SCOTT GAMMON Formerly incarcerated

Scott Gammon was in jail awaiting his eighth prison sentence when a volunteer called Bible study. He recalled not knowing why, but had a feeling he should attend, so he did.

“That night I went and the guy explained to me that heaven was a free gift and that I was a sinner, I couldn't save myself,” he said. “And that God is love and just and I needed to be punished for my sins. That night I was given the gift of eternal life.”

Today the 59-year-old Jacksonville man is drug-free and helping others. He works in a faith-based rehabilitation program for men still in Florida’s prisons.

That’s a long way from where Gammon began when, as a lonely preteen, he began abusing drugs and alcohol. By the age of 12, Gammon was using LSD daily.

In his high school years he went on to sell drugs, sticking with it because it made him feel popular and needed since everyone would come to him for their fix.

Gammon’s life changed drastically when at age 22, he found out his high school-aged girlfriend was pregnant. They got married and he soon realized he had a family to support.

That was when his life of crime took off.

He began forging his grandfather's checks to support his $1,000-a-day drug habit. It led to his downfall. In 1984, at 27 years old, Gammon began serving his first prison sentence at Desoto Correctional Institution.

However, his work-release program gave him the opportunity to sneak home to see his wife occasionally and continue selling and abusing drugs and alcohol.

It was a pattern of life that didn’t cease as Gammon continued to pile up arrests and eight separate trips to prison. His crimes ranged from forgery and grand theft to possession of drugs and burglary.

Gammon recalled his experience at his first correctional facility where race riots pitted whites against blacks. There were stabbings and sexual assaults. But Gammon was bigger than most and after a few fights, no one bothered him.

In fact, Gammon says being in prison only made him a better criminal. He would steal food from the kitchen, 36 egg sandwiches strapped to himself.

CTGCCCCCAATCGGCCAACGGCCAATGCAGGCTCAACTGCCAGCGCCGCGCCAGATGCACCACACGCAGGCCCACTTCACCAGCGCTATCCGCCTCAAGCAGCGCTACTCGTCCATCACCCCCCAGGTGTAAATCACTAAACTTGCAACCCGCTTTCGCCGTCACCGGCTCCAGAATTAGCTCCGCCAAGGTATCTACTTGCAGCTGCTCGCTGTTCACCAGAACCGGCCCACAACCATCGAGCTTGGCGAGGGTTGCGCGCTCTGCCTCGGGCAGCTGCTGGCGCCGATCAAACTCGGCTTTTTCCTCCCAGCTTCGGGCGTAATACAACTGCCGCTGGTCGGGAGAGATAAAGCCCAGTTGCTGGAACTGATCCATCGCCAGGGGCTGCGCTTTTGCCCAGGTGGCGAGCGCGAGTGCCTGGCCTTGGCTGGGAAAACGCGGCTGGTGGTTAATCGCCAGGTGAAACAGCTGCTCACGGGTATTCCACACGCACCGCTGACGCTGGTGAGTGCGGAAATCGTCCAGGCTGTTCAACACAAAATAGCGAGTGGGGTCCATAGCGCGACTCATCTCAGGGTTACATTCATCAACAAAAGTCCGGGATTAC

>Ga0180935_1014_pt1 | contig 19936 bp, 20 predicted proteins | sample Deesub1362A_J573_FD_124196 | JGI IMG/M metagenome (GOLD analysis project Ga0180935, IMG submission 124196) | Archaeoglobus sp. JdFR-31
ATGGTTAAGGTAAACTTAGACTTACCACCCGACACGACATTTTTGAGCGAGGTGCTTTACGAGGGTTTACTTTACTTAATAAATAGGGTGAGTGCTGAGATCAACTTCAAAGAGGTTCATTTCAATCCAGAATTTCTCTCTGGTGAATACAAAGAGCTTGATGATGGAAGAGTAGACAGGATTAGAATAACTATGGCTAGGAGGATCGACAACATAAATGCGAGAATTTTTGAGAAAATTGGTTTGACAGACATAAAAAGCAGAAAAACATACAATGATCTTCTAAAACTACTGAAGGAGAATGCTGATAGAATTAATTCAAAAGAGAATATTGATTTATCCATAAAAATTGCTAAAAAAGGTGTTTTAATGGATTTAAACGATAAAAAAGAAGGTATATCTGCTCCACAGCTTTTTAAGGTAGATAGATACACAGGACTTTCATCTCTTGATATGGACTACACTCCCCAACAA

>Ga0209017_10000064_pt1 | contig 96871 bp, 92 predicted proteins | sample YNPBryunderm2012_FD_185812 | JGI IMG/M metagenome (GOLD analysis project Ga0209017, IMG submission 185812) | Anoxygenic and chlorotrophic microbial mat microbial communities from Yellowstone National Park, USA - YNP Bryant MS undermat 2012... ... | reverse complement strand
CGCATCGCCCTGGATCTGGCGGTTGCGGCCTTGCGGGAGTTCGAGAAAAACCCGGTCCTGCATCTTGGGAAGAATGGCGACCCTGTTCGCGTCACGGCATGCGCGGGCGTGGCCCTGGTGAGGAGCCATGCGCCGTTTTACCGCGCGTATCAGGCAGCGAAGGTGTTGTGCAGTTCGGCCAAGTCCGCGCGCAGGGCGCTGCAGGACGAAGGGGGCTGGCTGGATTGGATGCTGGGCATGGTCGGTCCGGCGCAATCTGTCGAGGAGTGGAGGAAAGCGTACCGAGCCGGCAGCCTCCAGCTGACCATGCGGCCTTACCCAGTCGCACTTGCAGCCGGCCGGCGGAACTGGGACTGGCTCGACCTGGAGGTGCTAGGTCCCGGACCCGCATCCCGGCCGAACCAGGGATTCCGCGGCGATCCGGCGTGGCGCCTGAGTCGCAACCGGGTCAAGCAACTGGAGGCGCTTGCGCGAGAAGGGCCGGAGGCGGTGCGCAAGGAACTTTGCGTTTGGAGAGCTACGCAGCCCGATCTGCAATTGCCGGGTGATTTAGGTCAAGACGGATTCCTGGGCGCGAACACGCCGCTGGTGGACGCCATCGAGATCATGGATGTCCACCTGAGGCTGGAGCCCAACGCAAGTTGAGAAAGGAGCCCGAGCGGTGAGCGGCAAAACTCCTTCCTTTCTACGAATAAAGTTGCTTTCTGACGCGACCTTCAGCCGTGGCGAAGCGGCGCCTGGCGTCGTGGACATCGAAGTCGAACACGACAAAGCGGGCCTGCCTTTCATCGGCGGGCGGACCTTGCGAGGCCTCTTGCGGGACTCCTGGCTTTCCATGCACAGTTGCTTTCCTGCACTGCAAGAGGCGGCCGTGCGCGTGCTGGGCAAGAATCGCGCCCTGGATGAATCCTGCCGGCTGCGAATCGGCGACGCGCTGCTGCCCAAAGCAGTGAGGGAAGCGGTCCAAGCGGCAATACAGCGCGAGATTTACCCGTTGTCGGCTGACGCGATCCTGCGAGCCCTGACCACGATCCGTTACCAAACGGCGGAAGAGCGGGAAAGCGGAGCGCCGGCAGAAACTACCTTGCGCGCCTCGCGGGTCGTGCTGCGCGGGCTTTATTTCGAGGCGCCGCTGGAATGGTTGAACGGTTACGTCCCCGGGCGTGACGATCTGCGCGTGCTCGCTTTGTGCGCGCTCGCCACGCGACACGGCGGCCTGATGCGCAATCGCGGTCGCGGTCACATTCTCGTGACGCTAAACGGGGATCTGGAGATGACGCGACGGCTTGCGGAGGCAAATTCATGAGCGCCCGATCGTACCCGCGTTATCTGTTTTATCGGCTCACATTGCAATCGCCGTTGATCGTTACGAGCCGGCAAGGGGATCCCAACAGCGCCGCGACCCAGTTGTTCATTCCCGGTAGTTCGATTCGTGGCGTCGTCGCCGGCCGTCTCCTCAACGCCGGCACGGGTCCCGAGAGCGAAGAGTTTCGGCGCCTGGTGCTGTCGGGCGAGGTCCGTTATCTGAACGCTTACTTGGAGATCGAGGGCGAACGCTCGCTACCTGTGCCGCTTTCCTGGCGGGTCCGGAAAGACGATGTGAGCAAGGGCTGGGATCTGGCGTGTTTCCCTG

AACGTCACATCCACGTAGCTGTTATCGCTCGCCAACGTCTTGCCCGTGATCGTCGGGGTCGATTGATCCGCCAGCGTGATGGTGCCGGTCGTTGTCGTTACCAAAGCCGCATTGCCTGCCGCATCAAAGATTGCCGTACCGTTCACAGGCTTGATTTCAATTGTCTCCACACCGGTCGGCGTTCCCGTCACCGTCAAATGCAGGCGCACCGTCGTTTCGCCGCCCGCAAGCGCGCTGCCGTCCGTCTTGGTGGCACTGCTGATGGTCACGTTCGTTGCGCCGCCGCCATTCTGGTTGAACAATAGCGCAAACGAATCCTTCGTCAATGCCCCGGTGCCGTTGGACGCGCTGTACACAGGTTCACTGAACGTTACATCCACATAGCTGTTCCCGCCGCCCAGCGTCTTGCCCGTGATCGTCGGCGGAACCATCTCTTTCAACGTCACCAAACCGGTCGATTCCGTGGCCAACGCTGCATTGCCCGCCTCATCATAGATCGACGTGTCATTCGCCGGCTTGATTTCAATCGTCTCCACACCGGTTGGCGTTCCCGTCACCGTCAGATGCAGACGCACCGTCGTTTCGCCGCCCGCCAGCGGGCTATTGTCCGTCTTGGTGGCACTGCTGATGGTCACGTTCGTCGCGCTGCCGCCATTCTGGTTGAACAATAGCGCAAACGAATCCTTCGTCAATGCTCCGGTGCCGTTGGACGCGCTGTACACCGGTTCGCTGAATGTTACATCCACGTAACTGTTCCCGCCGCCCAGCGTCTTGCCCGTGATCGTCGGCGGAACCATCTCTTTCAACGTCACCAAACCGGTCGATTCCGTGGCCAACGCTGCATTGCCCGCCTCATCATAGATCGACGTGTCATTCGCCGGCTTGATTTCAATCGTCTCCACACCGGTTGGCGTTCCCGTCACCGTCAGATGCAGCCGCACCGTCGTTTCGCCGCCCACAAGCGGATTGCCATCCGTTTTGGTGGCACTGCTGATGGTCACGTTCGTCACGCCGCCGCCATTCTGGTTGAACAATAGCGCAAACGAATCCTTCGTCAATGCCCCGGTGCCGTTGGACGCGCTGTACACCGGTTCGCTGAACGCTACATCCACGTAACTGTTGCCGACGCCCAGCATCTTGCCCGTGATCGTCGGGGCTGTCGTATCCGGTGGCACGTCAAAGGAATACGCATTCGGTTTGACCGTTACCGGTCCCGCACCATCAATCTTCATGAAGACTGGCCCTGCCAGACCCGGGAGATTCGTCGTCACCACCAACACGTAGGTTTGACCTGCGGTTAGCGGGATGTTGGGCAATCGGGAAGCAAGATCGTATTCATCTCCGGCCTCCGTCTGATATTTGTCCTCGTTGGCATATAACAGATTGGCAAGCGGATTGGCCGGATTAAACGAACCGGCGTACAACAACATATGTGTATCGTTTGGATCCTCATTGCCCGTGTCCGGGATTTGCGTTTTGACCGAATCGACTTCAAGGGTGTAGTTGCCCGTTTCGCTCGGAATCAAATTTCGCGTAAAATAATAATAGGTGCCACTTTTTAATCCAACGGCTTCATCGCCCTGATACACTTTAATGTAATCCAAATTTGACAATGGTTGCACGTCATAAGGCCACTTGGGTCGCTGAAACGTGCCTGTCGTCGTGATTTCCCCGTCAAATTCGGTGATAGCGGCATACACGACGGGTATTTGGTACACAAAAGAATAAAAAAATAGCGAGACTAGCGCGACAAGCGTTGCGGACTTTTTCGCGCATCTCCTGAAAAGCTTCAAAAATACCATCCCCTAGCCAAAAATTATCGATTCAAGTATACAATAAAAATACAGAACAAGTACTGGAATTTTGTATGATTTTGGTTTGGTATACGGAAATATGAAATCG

“I looked like a mummy!” he joked.

He was finally transferred to one correctional facility where he noticed that inmates regularly made their faith part of their day. Gammon said he immediately felt good things were to come and that this was where he needed to be.

It was there that Gammon attended a 12-step, faith-based program called Celebrate Recovery while he was in prison.

These days, Gammon is involved with faith-based rehabilitation in prisons throughout the state of Florida. He puts his heart and soul into programs such as Toastmasters, Kairos and Celebrate Recovery to help those currently incarcerated find hope and faith.

“Going into the prisons makes me stronger because it reminds me of where I came from,” he said. “I had two choices, to give in to defeat or to claim the victory of healing with Jesus.”

He is now in charge of re-entry and housing for LightHouse Ministry. Gammon volunteers at six different facilities and has also started Toastmasters programs at Baker and Lawtey correctional institutions. He teaches communication and leadership skills at four different institutions.

“That's what I’m doing with my life now,” said Gammon. “I’m dedicating to helping people. If I can make it after eight times, why can’t someone else with God.”


Created with images by AgnieszkaMonk - "book bible text" • RikkisRefugeOther - "SS_checkbook" • Alejandro Hernandez. - "Praying Hands HDR"

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